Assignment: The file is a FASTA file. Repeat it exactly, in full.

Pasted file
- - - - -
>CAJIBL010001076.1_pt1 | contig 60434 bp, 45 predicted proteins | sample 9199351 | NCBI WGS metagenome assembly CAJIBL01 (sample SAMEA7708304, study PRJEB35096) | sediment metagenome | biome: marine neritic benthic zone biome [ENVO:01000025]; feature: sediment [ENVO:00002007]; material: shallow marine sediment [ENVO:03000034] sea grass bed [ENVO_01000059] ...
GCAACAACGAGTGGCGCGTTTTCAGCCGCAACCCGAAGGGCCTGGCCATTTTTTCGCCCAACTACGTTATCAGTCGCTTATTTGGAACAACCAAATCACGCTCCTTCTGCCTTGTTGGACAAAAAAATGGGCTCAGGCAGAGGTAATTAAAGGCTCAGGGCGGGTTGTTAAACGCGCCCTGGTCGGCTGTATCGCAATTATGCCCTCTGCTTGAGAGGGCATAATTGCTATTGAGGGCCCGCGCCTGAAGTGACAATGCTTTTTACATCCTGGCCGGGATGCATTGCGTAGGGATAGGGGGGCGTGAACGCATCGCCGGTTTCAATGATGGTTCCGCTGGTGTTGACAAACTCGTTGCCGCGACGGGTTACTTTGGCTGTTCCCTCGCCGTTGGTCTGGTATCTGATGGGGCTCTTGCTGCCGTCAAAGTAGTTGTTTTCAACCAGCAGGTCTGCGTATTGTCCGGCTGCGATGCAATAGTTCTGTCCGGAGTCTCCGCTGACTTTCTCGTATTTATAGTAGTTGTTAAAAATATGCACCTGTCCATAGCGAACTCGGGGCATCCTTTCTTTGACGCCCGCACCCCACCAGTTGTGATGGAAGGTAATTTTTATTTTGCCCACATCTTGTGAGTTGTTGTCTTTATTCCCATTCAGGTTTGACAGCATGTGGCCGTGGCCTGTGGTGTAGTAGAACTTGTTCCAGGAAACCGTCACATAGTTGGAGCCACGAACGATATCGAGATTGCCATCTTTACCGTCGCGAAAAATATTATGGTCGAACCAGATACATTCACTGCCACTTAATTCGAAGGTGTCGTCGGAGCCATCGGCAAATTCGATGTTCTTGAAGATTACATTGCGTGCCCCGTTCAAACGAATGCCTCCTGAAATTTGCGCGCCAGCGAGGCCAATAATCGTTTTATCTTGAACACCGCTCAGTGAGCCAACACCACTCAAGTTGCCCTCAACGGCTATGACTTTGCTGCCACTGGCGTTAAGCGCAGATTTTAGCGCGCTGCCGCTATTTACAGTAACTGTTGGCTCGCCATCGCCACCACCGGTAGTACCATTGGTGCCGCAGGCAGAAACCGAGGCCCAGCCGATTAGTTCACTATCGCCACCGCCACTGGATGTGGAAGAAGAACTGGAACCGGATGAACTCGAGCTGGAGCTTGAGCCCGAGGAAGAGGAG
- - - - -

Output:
>CAJIBL010001076.1_pt1 | contig 60434 bp, 45 predicted proteins | sample 9199351 | NCBI WGS metagenome assembly CAJIBL01 (sample SAMEA7708304, study PRJEB35096) | sediment metagenome | biome: marine neritic benthic zone biome [ENVO:01000025]; feature: sediment [ENVO:00002007]; material: shallow marine sediment [ENVO:03000034] sea grass bed [ENVO_01000059] ...
GCAACAACGAGTGGCGCGTTTTCAGCCGCAACCCGAAGGGCCTGGCCATTTTTTCGCCCAACTACGTTATCAGTCGCTTATTTGGAACAACCAAATCACGCTCCTTCTGCCTTGTTGGACAAAAAAATGGGCTCAGGCAGAGGTAATTAAAGGCTCAGGGCGGGTTGTTAAACGCGCCCTGGTCGGCTGTATCGCAATTATGCCCTCTGCTTGAGAGGGCATAATTGCTATTGAGGGCCCGCGCCTGAAGTGACAATGCTTTTTACATCCTGGCCGGGATGCATTGCGTAGGGATAGGGGGGCGTGAACGCATCGCCGGTTTCAATGATGGTTCCGCTGGTGTTGACAAACTCGTTGCCGCGACGGGTTACTTTGGCTGTTCCCTCGCCGTTGGTCTGGTATCTGATGGGGCTCTTGCTGCCGTCAAAGTAGTTGTTTTCAACCAGCAGGTCTGCGTATTGTCCGGCTGCGATGCAATAGTTCTGTCCGGAGTCTCCGCTGACTTTCTCGTATTTATAGTAGTTGTTAAAAATATGCACCTGTCCATAGCGAACTCGGGGCATCCTTTCTTTGACGCCCGCACCCCACCAGTTGTGATGGAAGGTAATTTTTATTTTGCCCACATCTTGTGAGTTGTTGTCTTTATTCCCATTCAGGTTTGACAGCATGTGGCCGTGGCCTGTGGTGTAGTAGAACTTGTTCCAGGAAACCGTCACATAGTTGGAGCCACGAACGATATCGAGATTGCCATCTTTACCGTCGCGAAAAATATTATGGTCGAACCAGATACATTCACTGCCACTTAATTCGAAGGTGTCGTCGGAGCCATCGGCAAATTCGATGTTCTTGAAGATTACATTGCGTGCCCCGTTCAAACGAATGCCTCCTGAAATTTGCGCGCCAGCGAGGCCAATAATCGTTTTATCTTGAACACCGCTCAGTGAGCCAACACCACTCAAGTTGCCCTCAACGGCTATGACTTTGCTGCCACTGGCGTTAAGCGCAGATTTTAGCGCGCTGCCGCTATTTACAGTAACTGTTGGCTCGCCATCGCCACCACCGGTAGTACCATTGGTGCCGCAGGCAGAAACCGAGGCCCAGCCGATTAGTTCACTATCGCCACCGCCACTGGATGTGGAAGAAGAACTGGAACCGGATGAACTCGAGCTGGAGCTTGAGCCCGAGGAAGAGGAG